Parliament suspension move faces multiple legal challenges - GulfToday

Parliament suspension move faces multiple legal challenges


An anti-Brexit protester holds placards in London on Thursday. Reuters

Prime Minister Boris Johnson’s suspension of parliament just weeks before Britain’s EU departure date faced legal challenges on Thursday following a furious outcry from pro-Europeans and MPs opposed to a no-deal Brexit.

Johnson announced the surprise decision on Wednesday to dismiss parliament — known as proroguing — next month for nearly five weeks, claiming it was necessary to allow him to press reset and pursue a “bold and ambitious” new post-Brexit domestic agenda.

But the move sent shockwaves through the British political system, which relies on centuries of precedents and conventions instead of a codified constitution.

In a blow for Johnson, popular Scottish Conservative leader Ruth Davidson stepped down after eight years during which she has revived her party’s fortunes.

Davidson, who supported staying in the EU, urged Johnson to clinch a deal with Brussels and mentioned the “conflict I have felt over Brexit” in her resignation letter.

Johnson’s opponents have labelled the suspension of parliament a “coup” and a “constitutional outrage.”

The move prompted immediate court bids in London, Edinburgh and Belfast to halt the process.

Gina Miller, a businesswoman and leading anti-Brexit campaigner, has applied for an urgent judicial review in London challenging “the effect and the intention” of the suspension.

“We think that this request is illegal,” said Miller, who in 2017 successfully won MPs the right to vote on formally starting to leave the EU in a court challenge.

In Scotland’s highest civil court, 75 parliamentarians are seeking an interim interdict that would halt Johnson’s move.

“It’s the advice underlying yesterday’s order which we impugn,” said Scottish National Party politician Joanna Cherry, who is heading the push.

Meanwhile, campaigner Raymond McCord launched a legal bid in Belfast to block Johnson’s move, with a hearing set for Friday.

“He’s obviously trying to circumvent parliament and we say in the context of Northern Ireland that is unconstitutional,” McCord’s lawyer Ciaran O’Hare said.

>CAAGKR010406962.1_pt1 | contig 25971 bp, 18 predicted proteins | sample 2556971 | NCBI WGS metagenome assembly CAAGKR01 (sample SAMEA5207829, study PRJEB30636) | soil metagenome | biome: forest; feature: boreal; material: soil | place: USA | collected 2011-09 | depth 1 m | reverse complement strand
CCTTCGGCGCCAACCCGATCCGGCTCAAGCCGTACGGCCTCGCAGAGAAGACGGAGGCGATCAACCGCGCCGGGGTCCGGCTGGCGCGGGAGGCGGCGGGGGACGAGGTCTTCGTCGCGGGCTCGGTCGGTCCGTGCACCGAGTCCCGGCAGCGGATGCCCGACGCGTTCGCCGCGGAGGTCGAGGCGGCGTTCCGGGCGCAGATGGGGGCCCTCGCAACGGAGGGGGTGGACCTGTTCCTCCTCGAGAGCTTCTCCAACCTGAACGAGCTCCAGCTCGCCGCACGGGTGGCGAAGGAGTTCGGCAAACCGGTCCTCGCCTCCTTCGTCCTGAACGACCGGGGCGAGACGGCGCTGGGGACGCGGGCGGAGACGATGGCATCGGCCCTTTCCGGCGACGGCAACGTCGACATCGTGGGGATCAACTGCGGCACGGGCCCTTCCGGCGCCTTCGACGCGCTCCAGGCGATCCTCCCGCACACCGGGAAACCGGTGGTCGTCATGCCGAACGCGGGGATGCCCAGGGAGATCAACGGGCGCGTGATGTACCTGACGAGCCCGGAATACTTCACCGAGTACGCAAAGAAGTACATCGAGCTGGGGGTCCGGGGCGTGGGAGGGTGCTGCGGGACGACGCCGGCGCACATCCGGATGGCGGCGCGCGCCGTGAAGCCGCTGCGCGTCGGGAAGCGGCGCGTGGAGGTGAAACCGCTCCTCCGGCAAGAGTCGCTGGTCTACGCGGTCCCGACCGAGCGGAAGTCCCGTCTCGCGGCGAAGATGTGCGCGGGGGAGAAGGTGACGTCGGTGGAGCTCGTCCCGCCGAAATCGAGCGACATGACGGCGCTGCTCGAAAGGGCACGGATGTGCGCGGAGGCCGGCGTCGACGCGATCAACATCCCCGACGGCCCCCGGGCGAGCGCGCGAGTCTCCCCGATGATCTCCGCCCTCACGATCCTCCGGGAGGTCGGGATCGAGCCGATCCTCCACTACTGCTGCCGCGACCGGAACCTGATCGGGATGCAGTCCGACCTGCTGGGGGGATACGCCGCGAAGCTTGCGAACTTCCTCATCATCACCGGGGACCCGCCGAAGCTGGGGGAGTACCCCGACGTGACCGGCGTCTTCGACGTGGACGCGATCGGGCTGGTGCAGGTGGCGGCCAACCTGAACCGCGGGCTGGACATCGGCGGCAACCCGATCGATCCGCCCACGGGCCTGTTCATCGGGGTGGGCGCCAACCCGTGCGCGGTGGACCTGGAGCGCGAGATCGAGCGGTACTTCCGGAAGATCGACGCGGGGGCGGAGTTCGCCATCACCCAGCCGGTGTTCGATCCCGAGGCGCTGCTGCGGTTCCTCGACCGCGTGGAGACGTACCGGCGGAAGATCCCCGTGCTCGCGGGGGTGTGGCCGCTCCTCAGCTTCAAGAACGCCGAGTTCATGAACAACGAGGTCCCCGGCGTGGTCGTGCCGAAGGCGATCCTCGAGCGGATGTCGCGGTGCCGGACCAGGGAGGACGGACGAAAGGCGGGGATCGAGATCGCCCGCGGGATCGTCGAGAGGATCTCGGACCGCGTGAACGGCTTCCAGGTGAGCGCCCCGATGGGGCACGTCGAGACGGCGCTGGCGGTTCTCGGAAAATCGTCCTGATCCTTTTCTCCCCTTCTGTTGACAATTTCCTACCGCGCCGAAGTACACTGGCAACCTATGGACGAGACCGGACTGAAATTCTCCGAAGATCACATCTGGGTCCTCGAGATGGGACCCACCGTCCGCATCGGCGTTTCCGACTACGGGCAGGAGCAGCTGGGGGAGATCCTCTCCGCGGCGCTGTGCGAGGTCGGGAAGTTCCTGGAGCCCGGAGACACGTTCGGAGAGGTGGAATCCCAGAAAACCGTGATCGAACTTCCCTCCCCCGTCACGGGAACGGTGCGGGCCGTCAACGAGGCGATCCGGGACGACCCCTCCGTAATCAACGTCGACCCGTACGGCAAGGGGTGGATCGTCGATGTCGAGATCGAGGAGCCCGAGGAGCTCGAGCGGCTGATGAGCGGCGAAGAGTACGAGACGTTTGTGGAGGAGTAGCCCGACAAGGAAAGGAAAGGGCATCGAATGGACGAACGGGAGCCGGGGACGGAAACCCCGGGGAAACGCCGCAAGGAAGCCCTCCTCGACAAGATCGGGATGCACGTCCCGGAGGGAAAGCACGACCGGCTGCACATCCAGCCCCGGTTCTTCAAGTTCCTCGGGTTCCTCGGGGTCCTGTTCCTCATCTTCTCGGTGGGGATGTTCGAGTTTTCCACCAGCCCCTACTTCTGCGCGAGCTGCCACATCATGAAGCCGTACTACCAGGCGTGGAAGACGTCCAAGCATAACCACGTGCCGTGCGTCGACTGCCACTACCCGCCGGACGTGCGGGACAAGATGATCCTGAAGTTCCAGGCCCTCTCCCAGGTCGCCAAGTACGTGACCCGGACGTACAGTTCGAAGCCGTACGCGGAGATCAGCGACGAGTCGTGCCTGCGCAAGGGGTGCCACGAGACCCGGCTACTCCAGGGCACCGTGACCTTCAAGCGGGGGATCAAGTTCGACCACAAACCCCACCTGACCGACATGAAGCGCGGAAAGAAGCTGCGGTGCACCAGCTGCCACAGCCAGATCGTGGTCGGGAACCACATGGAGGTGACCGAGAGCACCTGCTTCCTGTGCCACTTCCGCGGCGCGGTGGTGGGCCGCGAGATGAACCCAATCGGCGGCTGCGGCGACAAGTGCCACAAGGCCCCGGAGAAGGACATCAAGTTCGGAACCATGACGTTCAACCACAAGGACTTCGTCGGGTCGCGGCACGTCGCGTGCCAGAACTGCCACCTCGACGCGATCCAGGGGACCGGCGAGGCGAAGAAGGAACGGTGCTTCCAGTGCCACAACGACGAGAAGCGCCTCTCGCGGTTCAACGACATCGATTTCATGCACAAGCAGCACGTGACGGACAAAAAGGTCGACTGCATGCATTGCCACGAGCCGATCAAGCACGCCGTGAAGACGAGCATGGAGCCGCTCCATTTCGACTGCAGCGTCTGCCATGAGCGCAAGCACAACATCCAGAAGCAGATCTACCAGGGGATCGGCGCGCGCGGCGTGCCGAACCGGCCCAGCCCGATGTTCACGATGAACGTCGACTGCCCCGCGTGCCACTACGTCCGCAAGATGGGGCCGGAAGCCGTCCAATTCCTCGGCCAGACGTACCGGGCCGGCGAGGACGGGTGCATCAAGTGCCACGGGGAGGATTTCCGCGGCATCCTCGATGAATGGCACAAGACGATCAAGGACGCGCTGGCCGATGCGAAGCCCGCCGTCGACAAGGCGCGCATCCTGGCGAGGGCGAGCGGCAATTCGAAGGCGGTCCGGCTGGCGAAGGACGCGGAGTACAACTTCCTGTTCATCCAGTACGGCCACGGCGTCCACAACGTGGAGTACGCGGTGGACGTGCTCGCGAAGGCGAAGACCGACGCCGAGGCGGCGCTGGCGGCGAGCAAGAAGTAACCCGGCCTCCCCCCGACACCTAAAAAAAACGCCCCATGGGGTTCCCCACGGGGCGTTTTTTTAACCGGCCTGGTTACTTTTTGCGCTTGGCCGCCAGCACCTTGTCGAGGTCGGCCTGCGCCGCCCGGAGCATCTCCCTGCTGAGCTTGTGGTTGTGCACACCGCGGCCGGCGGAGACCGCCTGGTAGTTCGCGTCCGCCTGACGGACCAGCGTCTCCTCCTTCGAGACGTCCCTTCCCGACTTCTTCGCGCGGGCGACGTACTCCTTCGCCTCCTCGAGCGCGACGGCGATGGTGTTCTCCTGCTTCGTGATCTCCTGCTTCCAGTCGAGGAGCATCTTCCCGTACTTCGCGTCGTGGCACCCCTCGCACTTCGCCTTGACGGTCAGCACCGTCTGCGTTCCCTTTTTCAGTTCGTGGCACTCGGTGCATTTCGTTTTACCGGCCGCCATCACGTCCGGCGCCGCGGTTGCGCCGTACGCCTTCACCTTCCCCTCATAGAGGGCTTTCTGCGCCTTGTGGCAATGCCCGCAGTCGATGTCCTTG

However, arch-Brexiteer minister Jacob Rees-Mogg defended the parliamentary suspension and insisted MPs would still have time to debate Brexit ahead of Britain’s Oct.31 EU departure date.

“The candyfloss of outrage, which is almost entirely confected, is from people who never wanted to leave the European Union,” he told BBC radio.

Thousands of people protested in London, Manchester, Edinburgh and other cities, while an online petition seeking to block the decision had garnered more than 1.4 million signatures on Thursday.

At the biggest rally, crowds gathered near parliament in London chanting “stop the coup” and waving EU flags.

General protests are planned outside parliament and around Britain on Saturday.

The main opposition Labour Party’s leftist faction Momentum urged members to “occupy bridges and blockade roads.”

Leftists will rally outside parliament on Tuesday demanding an immediate general election.

Queen Elizabeth II approved Johnson’s request to end what has been the longest session of parliament in nearly 400 years in the second week of September and reopen it on Oct.14 — just over two weeks before Brexit.

The House of Commons typically goes into recess around the annual party conference season, which kicks off on Sept.14 and ends on Oct.2, but critics slammed this lengthier break.

The opposition Labour Party said it would trigger an emergency debate in parliament next week to try to stop Johnson taking Britain out of the European Union without a withdrawal deal.

Labour Party leader Jeremy Corbyn said that as soon as parliament returns from its summer break on Tuesday, his party would initiate a process to legislate against a no-deal Brexit that he said would be damaging for the jobs and the economy.

“What we are going to do is try to politically stop him (Johnson) on Tuesday with a parliamentary process in order to legislate to prevent a no-deal Brexit and also to try and prevent him shutting down parliament in this utterly crucial period,” Corbyn told reporters.

“This country is in danger of crashing out on the Oct.31 with no deal,” he said. “We have got to stop that and that is exactly what we will be doing next Tuesday.”


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